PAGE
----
While living in New Orleans in my early thirties, I went through a four-month period without sleep.
Every night I would wake at two in the morning, and no matter what I did I couldn’t get back to sleep until half an hour before it was time to get up for work. I tried: going to bed earlier, later, running, yoga, Ambien, Xanax. The sleeplessness unraveled my mind to the point where it was impossible to muscle through. I met with a new therapist, an Uptown blonde woman close to my age.
“I feel like everything around me is in color and I’m gray and everything I touch turns gray,” I told her. “I hate everything.” After a few sessions she concluded I was riddled with anxiety and experienced depression like a child,
my depression was presenting as irritability and anger.
I heard this as a personal attack. She wrote down some exercises for me to practice before bed. They did nothing.
Only later when I was living in New York did I understand what she meant. For me, anxiety meant shoving strangers out of my personal space on crowded train cars, snapping at slow-walking tourists, nagging at my husband like a harpy over dog hair and dirty dishes, my jaw eternally clenched and ready for confrontation.
One day, I left my office at lunchtime and called a friend crying. “Do not go back to work,” she ordered. “I’ll be right there.” She found me outside a coffee shop and concluded that I needed joy in my life. “Let’s do something fun,” she said. “What do you feel like doing?”
By then I was so far gone that I could not think of a single fun thing to do.
Nothing sounded fun. Everything was wrong. But because I trusted my friend, I let her take me to the French Quarter where we had our fortunes told and ate lunch and got some beer. By the end of the afternoon, my mood had lifted enough that I agreed to see her doctor.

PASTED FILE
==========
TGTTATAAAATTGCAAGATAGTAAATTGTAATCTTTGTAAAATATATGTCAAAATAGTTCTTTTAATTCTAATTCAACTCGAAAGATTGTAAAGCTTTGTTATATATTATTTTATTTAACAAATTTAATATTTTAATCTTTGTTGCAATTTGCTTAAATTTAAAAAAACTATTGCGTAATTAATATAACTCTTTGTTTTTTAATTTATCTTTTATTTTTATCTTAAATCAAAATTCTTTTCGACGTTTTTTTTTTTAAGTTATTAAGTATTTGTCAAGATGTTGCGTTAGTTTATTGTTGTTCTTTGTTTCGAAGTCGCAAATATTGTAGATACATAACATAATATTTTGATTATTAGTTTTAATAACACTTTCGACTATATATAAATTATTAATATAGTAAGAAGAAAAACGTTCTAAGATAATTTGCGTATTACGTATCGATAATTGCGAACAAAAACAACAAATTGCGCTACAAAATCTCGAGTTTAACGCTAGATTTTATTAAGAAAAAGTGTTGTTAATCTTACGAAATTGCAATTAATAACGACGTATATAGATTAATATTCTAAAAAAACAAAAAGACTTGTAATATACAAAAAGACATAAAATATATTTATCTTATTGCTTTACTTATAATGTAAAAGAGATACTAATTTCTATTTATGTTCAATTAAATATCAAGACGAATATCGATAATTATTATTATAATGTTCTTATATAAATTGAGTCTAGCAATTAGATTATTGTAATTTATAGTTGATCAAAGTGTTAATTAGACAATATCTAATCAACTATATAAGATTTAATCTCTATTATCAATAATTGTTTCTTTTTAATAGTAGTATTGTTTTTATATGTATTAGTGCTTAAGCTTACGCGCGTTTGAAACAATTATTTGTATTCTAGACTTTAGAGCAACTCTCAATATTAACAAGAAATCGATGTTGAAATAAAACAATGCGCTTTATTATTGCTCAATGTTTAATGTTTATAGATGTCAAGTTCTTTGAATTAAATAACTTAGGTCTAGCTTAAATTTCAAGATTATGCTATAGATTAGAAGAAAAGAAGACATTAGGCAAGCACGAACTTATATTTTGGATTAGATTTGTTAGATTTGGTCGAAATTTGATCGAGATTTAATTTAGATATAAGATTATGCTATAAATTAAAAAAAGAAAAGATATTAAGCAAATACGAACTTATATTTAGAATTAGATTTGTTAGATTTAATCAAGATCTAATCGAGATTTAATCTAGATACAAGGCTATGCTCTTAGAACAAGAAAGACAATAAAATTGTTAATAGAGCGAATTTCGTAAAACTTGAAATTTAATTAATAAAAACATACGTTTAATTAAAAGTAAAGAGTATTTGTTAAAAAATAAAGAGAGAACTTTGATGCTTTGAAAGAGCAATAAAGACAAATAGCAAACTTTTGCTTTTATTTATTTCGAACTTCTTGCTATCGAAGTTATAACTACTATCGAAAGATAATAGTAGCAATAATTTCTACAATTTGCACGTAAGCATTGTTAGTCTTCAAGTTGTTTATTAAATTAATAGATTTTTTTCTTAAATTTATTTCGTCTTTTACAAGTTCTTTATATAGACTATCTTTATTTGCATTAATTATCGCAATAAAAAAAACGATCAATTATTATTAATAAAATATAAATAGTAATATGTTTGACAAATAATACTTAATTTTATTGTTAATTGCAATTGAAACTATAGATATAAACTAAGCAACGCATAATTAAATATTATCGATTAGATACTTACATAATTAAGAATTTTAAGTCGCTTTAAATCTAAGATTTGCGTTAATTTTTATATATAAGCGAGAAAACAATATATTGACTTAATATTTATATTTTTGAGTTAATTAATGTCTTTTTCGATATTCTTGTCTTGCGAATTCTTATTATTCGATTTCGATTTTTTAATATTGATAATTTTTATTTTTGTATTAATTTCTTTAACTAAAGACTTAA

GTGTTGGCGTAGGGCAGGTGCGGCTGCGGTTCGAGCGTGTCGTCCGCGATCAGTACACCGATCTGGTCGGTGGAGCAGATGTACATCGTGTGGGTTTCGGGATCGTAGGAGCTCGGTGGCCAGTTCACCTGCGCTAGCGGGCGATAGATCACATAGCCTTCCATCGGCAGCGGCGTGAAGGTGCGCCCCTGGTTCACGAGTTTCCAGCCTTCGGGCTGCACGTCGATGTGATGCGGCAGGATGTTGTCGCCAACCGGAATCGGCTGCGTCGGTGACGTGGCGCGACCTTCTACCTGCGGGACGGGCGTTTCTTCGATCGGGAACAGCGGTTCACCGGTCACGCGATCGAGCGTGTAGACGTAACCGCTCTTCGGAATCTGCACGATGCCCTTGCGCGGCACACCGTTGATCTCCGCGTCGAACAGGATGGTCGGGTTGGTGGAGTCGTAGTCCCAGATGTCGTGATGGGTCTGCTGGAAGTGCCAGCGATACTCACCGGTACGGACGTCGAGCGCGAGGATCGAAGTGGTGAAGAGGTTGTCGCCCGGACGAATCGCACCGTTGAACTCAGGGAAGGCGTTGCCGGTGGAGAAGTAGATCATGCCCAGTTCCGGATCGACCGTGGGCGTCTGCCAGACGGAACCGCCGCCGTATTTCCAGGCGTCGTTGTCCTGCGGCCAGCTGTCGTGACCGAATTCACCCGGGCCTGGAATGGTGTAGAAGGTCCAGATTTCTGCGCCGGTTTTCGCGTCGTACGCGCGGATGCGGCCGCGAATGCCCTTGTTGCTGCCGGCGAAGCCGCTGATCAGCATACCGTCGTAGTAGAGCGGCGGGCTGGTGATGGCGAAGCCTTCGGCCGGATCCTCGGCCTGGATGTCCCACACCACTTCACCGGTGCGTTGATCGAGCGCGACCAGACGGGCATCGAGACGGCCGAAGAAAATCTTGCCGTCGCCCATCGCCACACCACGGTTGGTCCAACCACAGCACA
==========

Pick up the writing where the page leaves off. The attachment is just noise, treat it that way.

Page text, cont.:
The doctor, far from judging me, was nothing but compassionate and kind. He suggested Lexapro like it was no big deal, and in my desperation I was ready to try anything to get a full night’s sleep.
I clearly remember the first day I felt the Lexapro kick in. I was ironing a dress and suddenly felt like leaving the house, a small but momentous thing.
For months, actually let’s be real, for most of my life, I would have to mentally “gear up” before leaving the house. Meaning that if I had some errands to run, I’d have to build in a “gearing up” window of time. If I planned on leaving the house at noon, I’d actually get out of the house around two or three. What was I doing? Checking email, sending a text, watching a movie. Basically I would procrastinate until I really had to go.
My dad does this too, but of course we’ve never talked about it and I don’t know if his motivations are the same as mine. But the day the Lexapro kicked in, I felt a heaviness lift. I could do everything I normally did, but it all took less effort.
It felt like something I’d been dragging behind me had dissolved.